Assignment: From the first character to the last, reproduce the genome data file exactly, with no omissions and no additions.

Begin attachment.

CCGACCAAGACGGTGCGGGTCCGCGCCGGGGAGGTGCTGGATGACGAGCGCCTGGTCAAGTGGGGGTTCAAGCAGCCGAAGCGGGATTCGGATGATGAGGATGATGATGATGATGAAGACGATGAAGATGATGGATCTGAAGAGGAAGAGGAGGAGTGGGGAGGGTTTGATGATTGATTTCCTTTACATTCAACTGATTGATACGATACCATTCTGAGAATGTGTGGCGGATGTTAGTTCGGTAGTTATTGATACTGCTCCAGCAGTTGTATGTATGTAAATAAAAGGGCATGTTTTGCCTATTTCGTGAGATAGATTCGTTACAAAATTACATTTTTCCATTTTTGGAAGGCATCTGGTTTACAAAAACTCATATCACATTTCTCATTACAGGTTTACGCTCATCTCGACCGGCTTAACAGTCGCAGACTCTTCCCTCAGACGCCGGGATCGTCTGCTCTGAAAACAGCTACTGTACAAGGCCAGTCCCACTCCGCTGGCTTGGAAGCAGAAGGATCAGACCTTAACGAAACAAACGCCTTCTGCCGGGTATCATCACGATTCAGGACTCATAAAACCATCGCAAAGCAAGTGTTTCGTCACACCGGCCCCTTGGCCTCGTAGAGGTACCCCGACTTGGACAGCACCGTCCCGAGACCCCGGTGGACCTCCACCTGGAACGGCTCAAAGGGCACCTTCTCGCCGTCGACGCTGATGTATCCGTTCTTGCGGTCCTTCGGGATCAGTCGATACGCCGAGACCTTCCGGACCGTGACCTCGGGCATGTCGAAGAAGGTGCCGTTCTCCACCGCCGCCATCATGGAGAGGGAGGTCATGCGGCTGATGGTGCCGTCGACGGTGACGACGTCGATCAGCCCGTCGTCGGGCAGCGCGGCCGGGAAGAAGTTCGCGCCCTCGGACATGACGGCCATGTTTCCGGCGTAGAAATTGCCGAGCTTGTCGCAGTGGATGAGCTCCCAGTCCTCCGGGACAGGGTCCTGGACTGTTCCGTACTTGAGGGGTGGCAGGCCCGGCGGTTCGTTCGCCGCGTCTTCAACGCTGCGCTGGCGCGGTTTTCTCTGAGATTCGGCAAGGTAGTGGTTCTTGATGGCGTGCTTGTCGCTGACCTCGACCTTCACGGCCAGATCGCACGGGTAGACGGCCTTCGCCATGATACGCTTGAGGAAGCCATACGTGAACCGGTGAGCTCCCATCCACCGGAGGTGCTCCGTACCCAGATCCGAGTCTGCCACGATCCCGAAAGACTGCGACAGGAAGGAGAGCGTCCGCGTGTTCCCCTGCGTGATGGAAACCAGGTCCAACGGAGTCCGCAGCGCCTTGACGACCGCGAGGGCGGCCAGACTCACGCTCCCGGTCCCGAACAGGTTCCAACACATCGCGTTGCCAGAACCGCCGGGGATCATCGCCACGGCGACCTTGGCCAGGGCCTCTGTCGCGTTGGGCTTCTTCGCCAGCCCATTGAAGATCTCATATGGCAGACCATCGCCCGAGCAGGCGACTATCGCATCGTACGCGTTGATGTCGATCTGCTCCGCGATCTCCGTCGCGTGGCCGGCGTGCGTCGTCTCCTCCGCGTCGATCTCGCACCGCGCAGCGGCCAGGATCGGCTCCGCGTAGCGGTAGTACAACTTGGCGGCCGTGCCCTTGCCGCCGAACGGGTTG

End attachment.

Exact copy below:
CCGACCAAGACGGTGCGGGTCCGCGCCGGGGAGGTGCTGGATGACGAGCGCCTGGTCAAGTGGGGGTTCAAGCAGCCGAAGCGGGATTCGGATGATGAGGATGATGATGATGATGAAGACGATGAAGATGATGGATCTGAAGAGGAAGAGGAGGAGTGGGGAGGGTTTGATGATTGATTTCCTTTACATTCAACTGATTGATACGATACCATTCTGAGAATGTGTGGCGGATGTTAGTTCGGTAGTTATTGATACTGCTCCAGCAGTTGTATGTATGTAAATAAAAGGGCATGTTTTGCCTATTTCGTGAGATAGATTCGTTACAAAATTACATTTTTCCATTTTTGGAAGGCATCTGGTTTACAAAAACTCATATCACATTTCTCATTACAGGTTTACGCTCATCTCGACCGGCTTAACAGTCGCAGACTCTTCCCTCAGACGCCGGGATCGTCTGCTCTGAAAACAGCTACTGTACAAGGCCAGTCCCACTCCGCTGGCTTGGAAGCAGAAGGATCAGACCTTAACGAAACAAACGCCTTCTGCCGGGTATCATCACGATTCAGGACTCATAAAACCATCGCAAAGCAAGTGTTTCGTCACACCGGCCCCTTGGCCTCGTAGAGGTACCCCGACTTGGACAGCACCGTCCCGAGACCCCGGTGGACCTCCACCTGGAACGGCTCAAAGGGCACCTTCTCGCCGTCGACGCTGATGTATCCGTTCTTGCGGTCCTTCGGGATCAGTCGATACGCCGAGACCTTCCGGACCGTGACCTCGGGCATGTCGAAGAAGGTGCCGTTCTCCACCGCCGCCATCATGGAGAGGGAGGTCATGCGGCTGATGGTGCCGTCGACGGTGACGACGTCGATCAGCCCGTCGTCGGGCAGCGCGGCCGGGAAGAAGTTCGCGCCCTCGGACATGACGGCCATGTTTCCGGCGTAGAAATTGCCGAGCTTGTCGCAGTGGATGAGCTCCCAGTCCTCCGGGACAGGGTCCTGGACTGTTCCGTACTTGAGGGGTGGCAGGCCCGGCGGTTCGTTCGCCGCGTCTTCAACGCTGCGCTGGCGCGGTTTTCTCTGAGATTCGGCAAGGTAGTGGTTCTTGATGGCGTGCTTGTCGCTGACCTCGACCTTCACGGCCAGATCGCACGGGTAGACGGCCTTCGCCATGATACGCTTGAGGAAGCCATACGTGAACCGGTGAGCTCCCATCCACCGGAGGTGCTCCGTACCCAGATCCGAGTCTGCCACGATCCCGAAAGACTGCGACAGGAAGGAGAGCGTCCGCGTGTTCCCCTGCGTGATGGAAACCAGGTCCAACGGAGTCCGCAGCGCCTTGACGACCGCGAGGGCGGCCAGACTCACGCTCCCGGTCCCGAACAGGTTCCAACACATCGCGTTGCCAGAACCGCCGGGGATCATCGCCACGGCGACCTTGGCCAGGGCCTCTGTCGCGTTGGGCTTCTTCGCCAGCCCATTGAAGATCTCATATGGCAGACCATCGCCCGAGCAGGCGACTATCGCATCGTACGCGTTGATGTCGATCTGCTCCGCGATCTCCGTCGCGTGGCCGGCGTGCGTCGTCTCCTCCGCGTCGATCTCGCACCGCGCAGCGGCCAGGATCGGCTCCGCGTAGCGGTAGTACAACTTGGCGGCCGTGCCCTTGCCGCCGAACGGGTTG